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Urology. 2002 May;59(5 Suppl 1):13-7.

Central pathways controlling micturition and urinary continence.

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Department of Urology, Academic Medical Center, University of Amsterdam, the, Amsterdam, The Netherlands.


The central control of micturition and urinary continence in cats and humans is organized in a similar manner. In cats, 4 areas in the brainstem and diencephalon are implicated in the control of micturition: (1) the pontine micturition center or Barrington area directly excites bladder motoneurons in the sacral cord during micturition; at the same time, it inhibits indirectly, via inhibitory gamma-aminobutyric acidergic and glycinergic interneurons in the medial sacral cord, the external urethral sphincter motoneurons; (2) the pontine continence center activates the external urethral sphincter motoneurons during continence; (3) the midbrain periaqueductal gray receives bladder filling information; and (4) the hypothalamus, in the beginning of micturition. According to positron emission tomography studies, in humans, the same supraspinal regions are active during micturition. Furthermore, the human cingulate and prefrontal cortices are activated during both micturition and continence, indicating that these areas are important for the onset of micturition, but not for the reflex itself. The primary motor cortex of the pelvic floor is important for voluntary pelvic floor contraction, but it is not involved in normal urinary continence.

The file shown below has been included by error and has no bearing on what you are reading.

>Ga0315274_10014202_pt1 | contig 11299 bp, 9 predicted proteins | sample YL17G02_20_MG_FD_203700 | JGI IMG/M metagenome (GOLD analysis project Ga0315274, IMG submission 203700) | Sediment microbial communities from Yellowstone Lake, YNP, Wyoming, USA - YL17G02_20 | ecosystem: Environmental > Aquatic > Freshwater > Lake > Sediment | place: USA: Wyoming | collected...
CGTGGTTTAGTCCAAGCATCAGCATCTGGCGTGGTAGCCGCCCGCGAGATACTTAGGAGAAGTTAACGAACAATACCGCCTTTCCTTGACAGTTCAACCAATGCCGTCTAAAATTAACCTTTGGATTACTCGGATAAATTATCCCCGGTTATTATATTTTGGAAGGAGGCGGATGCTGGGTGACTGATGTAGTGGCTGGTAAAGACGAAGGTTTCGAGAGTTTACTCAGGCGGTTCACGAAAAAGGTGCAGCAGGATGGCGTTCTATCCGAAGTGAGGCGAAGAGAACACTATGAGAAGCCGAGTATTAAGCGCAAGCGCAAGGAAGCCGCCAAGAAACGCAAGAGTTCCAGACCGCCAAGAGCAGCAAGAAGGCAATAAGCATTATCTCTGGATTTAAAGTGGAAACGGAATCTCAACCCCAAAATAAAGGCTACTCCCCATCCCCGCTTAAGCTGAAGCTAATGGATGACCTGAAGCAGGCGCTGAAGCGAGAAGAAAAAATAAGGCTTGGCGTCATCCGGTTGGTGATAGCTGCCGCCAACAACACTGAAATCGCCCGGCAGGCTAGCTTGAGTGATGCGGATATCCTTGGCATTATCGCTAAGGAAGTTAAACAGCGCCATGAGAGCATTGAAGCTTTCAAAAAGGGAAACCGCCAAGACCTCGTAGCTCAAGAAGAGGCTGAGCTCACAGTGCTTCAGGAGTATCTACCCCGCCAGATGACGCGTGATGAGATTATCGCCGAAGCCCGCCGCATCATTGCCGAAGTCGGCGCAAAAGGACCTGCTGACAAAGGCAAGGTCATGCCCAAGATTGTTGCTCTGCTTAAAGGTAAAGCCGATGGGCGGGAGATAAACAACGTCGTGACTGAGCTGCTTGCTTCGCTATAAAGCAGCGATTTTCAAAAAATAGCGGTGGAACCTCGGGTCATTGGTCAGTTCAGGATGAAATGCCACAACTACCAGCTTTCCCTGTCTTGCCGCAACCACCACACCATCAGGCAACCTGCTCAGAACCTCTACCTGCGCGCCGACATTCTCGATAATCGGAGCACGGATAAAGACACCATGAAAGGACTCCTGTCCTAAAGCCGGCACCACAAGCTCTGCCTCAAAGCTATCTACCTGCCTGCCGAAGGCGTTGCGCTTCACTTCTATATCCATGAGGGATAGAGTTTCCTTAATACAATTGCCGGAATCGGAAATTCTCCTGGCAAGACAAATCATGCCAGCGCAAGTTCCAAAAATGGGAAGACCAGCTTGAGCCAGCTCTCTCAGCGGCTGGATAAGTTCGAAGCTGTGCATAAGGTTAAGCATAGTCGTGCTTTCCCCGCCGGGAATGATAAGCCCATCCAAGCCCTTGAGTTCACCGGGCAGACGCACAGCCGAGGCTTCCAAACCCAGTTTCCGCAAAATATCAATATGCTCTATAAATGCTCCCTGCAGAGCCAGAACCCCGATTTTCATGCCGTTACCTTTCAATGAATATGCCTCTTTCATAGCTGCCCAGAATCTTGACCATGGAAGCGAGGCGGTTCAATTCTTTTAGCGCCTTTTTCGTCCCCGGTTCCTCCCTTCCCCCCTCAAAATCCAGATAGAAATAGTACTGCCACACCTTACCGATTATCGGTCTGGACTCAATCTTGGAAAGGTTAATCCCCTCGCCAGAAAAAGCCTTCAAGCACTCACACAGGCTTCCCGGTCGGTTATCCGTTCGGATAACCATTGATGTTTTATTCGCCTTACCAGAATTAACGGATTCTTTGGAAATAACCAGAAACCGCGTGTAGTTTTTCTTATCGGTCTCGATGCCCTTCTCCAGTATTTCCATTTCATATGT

[Indexed for MEDLINE]

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